Much like gossip, as a story is told from one person to another, it tends to change along the way. Parts of the story may be taken out or added on to it. In film, there is a tendency to make a film out of a novel or short story. Novels usually are long and detailed, and it is hard to capture every little detail in to film. Short stories tend to be not as detailed as novels, and usually will have additional information that tie in with the shorty story for a film. In 1927, Ernest Hemingway wrote a short story called, “The Killers”. Nineteen years later, in 1946, a film was made by the same name depicting the same story. However, the two differ in one major way; the film expands greatly on the original plot by Hemingway.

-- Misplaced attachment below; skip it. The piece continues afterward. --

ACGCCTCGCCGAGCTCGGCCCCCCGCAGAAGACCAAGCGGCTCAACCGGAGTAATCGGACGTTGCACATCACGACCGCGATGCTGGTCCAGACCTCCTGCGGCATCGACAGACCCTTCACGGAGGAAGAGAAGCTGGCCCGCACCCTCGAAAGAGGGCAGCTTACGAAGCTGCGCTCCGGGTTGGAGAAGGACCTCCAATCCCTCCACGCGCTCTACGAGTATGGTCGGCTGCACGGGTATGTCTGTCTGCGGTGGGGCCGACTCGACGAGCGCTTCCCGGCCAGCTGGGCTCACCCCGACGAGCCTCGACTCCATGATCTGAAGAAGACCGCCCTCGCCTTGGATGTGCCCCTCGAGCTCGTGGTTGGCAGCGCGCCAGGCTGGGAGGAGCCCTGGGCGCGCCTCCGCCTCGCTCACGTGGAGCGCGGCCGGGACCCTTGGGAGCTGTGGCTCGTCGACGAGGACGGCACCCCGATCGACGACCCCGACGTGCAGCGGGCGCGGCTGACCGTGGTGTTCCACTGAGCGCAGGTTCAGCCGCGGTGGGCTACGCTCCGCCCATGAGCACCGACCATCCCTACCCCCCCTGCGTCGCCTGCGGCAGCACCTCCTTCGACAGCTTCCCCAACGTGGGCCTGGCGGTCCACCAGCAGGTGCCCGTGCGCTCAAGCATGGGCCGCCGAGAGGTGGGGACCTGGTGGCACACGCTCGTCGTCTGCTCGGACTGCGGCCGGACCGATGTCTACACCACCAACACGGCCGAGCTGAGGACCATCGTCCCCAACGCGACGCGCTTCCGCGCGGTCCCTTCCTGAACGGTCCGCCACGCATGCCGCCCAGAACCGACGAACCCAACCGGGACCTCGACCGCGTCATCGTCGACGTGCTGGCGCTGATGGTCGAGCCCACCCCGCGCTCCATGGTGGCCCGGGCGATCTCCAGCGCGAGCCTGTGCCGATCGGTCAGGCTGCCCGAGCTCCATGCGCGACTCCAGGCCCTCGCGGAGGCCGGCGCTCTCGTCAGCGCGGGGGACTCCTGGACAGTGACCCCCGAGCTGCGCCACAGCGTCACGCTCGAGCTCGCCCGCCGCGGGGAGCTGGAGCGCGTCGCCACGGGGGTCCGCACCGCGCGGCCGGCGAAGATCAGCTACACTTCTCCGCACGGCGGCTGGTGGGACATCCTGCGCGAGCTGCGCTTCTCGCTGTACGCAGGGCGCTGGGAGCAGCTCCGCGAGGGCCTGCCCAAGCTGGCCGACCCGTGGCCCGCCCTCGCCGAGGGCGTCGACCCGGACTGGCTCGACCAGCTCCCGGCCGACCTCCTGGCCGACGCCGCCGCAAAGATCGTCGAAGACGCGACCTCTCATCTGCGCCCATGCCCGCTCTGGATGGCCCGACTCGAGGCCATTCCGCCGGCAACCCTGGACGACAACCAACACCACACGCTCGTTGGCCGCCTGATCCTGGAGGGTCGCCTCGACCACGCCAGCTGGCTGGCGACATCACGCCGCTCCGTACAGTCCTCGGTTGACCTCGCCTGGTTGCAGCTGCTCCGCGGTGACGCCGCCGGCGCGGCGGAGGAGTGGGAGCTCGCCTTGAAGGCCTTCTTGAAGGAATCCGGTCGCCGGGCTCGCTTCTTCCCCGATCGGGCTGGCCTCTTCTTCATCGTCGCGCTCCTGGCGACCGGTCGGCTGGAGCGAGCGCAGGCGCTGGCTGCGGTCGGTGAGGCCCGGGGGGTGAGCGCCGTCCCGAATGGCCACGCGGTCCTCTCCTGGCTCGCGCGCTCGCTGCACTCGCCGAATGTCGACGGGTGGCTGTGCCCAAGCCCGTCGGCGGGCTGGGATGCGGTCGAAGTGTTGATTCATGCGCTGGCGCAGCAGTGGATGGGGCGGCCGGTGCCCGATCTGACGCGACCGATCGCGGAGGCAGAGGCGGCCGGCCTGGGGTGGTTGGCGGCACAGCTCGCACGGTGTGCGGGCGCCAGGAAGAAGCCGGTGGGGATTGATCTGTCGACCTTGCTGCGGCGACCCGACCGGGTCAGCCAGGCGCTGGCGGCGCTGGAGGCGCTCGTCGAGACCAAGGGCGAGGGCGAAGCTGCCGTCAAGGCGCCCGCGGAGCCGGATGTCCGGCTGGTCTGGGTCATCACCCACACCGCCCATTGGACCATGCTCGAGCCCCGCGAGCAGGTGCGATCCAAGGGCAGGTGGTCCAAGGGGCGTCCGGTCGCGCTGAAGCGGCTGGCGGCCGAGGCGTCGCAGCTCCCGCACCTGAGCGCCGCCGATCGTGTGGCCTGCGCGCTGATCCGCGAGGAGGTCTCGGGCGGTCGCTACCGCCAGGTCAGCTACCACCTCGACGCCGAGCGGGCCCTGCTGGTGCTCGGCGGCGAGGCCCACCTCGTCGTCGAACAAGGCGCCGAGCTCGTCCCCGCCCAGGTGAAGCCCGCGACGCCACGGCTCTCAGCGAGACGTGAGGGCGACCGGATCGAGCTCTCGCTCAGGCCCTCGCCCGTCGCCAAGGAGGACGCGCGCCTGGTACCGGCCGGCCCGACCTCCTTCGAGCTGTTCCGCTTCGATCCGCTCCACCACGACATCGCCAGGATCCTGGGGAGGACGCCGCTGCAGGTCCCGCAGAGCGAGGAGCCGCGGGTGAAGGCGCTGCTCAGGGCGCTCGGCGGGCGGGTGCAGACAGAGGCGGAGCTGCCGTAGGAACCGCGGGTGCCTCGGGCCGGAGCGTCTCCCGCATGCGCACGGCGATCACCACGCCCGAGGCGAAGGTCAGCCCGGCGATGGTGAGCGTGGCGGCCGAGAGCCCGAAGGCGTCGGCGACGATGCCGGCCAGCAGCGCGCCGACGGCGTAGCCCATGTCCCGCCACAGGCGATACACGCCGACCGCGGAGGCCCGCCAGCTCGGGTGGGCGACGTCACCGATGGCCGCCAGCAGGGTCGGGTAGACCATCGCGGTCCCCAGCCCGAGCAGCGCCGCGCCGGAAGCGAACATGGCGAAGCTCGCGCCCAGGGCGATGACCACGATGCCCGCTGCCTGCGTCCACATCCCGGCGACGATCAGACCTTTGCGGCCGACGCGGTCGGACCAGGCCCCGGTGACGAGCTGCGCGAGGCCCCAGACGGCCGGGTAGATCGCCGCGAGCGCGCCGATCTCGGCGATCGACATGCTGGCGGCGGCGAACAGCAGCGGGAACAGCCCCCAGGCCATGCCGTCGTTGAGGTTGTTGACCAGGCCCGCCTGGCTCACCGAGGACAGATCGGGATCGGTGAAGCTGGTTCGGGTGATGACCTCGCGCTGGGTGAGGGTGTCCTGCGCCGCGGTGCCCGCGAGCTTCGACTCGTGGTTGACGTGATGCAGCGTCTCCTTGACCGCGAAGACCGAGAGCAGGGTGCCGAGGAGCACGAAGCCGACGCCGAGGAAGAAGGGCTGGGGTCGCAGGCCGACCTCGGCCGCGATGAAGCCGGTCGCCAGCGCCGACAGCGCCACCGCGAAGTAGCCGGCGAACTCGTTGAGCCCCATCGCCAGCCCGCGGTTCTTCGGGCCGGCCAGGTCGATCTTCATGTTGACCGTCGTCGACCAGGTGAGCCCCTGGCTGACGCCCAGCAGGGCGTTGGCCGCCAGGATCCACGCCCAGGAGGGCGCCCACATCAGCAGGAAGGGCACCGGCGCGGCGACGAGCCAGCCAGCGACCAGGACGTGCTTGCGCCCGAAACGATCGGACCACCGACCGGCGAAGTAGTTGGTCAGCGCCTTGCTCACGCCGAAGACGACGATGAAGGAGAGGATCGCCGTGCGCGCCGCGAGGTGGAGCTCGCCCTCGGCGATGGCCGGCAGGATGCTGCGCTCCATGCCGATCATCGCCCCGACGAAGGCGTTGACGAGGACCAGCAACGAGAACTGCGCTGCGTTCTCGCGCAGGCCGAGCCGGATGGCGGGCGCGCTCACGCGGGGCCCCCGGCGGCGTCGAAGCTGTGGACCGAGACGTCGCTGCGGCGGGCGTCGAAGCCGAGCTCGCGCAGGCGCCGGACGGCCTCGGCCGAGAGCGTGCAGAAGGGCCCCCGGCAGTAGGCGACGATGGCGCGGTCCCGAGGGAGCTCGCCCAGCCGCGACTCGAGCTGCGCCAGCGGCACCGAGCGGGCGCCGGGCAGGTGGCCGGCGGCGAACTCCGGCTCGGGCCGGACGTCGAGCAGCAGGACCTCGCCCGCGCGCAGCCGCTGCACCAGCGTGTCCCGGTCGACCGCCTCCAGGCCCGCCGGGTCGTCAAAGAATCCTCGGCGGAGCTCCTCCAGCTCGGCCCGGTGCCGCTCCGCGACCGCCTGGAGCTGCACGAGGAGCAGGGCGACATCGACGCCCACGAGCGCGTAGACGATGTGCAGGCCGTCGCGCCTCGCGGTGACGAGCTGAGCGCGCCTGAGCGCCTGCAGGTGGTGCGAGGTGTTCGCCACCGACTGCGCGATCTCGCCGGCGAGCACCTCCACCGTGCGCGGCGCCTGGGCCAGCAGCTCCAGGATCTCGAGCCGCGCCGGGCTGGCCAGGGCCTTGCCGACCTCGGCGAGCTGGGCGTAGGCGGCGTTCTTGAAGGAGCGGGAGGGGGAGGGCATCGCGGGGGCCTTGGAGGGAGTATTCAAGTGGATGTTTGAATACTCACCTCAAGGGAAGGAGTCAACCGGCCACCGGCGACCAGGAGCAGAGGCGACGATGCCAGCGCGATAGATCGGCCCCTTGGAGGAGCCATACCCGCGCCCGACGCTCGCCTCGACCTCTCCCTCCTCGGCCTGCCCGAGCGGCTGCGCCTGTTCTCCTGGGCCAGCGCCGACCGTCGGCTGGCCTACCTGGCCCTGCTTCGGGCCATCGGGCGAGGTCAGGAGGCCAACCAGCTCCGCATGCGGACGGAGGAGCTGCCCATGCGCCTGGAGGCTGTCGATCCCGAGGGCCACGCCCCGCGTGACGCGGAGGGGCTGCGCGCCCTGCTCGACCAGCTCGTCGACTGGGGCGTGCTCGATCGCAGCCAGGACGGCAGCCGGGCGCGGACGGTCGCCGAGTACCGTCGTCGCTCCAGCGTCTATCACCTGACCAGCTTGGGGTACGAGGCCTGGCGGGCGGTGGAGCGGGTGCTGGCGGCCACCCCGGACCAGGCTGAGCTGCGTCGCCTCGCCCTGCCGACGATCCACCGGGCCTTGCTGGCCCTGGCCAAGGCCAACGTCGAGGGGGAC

The short story begins with two gangsters by the name of Al and Max walking in to a place called Henry’s lunch room. In there, two workers by the name of Nick and George are talking behind the counter while the cook is in the kitchen. The gangsters begin being verbally aggressive with the workers. They eventually tell them that they are looking for a Swede ex-boxer by the name of Ole Anderson who usually comes here for dinner and that they plan on killing him. They keep the workers hostage as they wait, but Old Anderson never shows up and the gangsters leave, releasing the workers. Nick decides to go tell Ole Anderson that two men are out to kill him and that he should leave town. Old Anderson tells him there isn’t anything to do about it. Nick returns and discusses the situation with George. The short story ends here, but this is only the beginning for the film.
The short story by Hemingway is covered in the first fifteen minutes of the film which has a running time of about an hour and a half. The rest of the movie is newly written material, adding more characters and giving more depth to Hemingway’s short story. The film continues after Nick arrives back to the lunch room.
Unlike the short story, the murder of Ole Anderson...